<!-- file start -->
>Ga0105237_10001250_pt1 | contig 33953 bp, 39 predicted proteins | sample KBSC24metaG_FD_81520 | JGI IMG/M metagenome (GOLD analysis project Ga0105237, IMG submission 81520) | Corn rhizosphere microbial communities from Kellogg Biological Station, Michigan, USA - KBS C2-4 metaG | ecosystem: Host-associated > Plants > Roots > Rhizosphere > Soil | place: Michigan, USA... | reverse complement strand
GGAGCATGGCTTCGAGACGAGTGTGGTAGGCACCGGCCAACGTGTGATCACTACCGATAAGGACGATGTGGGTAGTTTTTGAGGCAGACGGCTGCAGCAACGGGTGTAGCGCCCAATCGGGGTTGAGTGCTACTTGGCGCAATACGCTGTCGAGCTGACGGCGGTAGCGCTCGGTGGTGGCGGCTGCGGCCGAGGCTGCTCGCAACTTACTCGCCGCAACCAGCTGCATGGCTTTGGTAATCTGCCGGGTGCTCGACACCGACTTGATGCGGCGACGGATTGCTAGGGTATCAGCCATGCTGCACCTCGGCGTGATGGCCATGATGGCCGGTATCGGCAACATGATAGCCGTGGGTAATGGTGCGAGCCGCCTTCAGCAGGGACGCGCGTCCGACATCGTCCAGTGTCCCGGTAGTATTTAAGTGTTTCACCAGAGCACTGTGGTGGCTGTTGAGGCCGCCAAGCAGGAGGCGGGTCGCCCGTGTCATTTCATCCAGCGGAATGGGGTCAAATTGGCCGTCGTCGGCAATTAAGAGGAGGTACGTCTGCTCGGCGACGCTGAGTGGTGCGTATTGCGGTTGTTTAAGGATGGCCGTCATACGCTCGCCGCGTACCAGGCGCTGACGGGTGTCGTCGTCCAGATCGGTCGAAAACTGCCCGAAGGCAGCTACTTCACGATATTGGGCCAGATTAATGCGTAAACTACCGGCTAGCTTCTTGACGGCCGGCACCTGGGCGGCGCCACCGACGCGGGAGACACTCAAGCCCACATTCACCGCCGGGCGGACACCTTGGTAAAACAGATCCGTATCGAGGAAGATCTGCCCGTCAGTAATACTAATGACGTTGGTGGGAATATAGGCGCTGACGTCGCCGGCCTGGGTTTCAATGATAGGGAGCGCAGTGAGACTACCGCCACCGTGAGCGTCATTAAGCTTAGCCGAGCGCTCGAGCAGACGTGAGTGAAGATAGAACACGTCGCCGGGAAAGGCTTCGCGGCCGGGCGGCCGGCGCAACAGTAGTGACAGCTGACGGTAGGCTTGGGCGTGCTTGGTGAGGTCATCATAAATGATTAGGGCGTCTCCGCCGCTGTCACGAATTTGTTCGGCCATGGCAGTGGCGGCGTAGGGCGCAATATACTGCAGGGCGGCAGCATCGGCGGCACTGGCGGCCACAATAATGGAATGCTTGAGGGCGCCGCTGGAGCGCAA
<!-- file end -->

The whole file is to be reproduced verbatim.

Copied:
>Ga0105237_10001250_pt1 | contig 33953 bp, 39 predicted proteins | sample KBSC24metaG_FD_81520 | JGI IMG/M metagenome (GOLD analysis project Ga0105237, IMG submission 81520) | Corn rhizosphere microbial communities from Kellogg Biological Station, Michigan, USA - KBS C2-4 metaG | ecosystem: Host-associated > Plants > Roots > Rhizosphere > Soil | place: Michigan, USA... | reverse complement strand
GGAGCATGGCTTCGAGACGAGTGTGGTAGGCACCGGCCAACGTGTGATCACTACCGATAAGGACGATGTGGGTAGTTTTTGAGGCAGACGGCTGCAGCAACGGGTGTAGCGCCCAATCGGGGTTGAGTGCTACTTGGCGCAATACGCTGTCGAGCTGACGGCGGTAGCGCTCGGTGGTGGCGGCTGCGGCCGAGGCTGCTCGCAACTTACTCGCCGCAACCAGCTGCATGGCTTTGGTAATCTGCCGGGTGCTCGACACCGACTTGATGCGGCGACGGATTGCTAGGGTATCAGCCATGCTGCACCTCGGCGTGATGGCCATGATGGCCGGTATCGGCAACATGATAGCCGTGGGTAATGGTGCGAGCCGCCTTCAGCAGGGACGCGCGTCCGACATCGTCCAGTGTCCCGGTAGTATTTAAGTGTTTCACCAGAGCACTGTGGTGGCTGTTGAGGCCGCCAAGCAGGAGGCGGGTCGCCCGTGTCATTTCATCCAGCGGAATGGGGTCAAATTGGCCGTCGTCGGCAATTAAGAGGAGGTACGTCTGCTCGGCGACGCTGAGTGGTGCGTATTGCGGTTGTTTAAGGATGGCCGTCATACGCTCGCCGCGTACCAGGCGCTGACGGGTGTCGTCGTCCAGATCGGTCGAAAACTGCCCGAAGGCAGCTACTTCACGATATTGGGCCAGATTAATGCGTAAACTACCGGCTAGCTTCTTGACGGCCGGCACCTGGGCGGCGCCACCGACGCGGGAGACACTCAAGCCCACATTCACCGCCGGGCGGACACCTTGGTAAAACAGATCCGTATCGAGGAAGATCTGCCCGTCAGTAATACTAATGACGTTGGTGGGAATATAGGCGCTGACGTCGCCGGCCTGGGTTTCAATGATAGGGAGCGCAGTGAGACTACCGCCACCGTGAGCGTCATTAAGCTTAGCCGAGCGCTCGAGCAGACGTGAGTGAAGATAGAACACGTCGCCGGGAAAGGCTTCGCGGCCGGGCGGCCGGCGCAACAGTAGTGACAGCTGACGGTAGGCTTGGGCGTGCTTGGTGAGGTCATCATAAATGATTAGGGCGTCTCCGCCGCTGTCACGAATTTGTTCGGCCATGGCAGTGGCGGCGTAGGGCGCAATATACTGCAGGGCGGCAGCATCGGCGGCACTGGCGGCCACAATAATGGAATGCTTGAGGGCGCCGCTGGAGCGCAA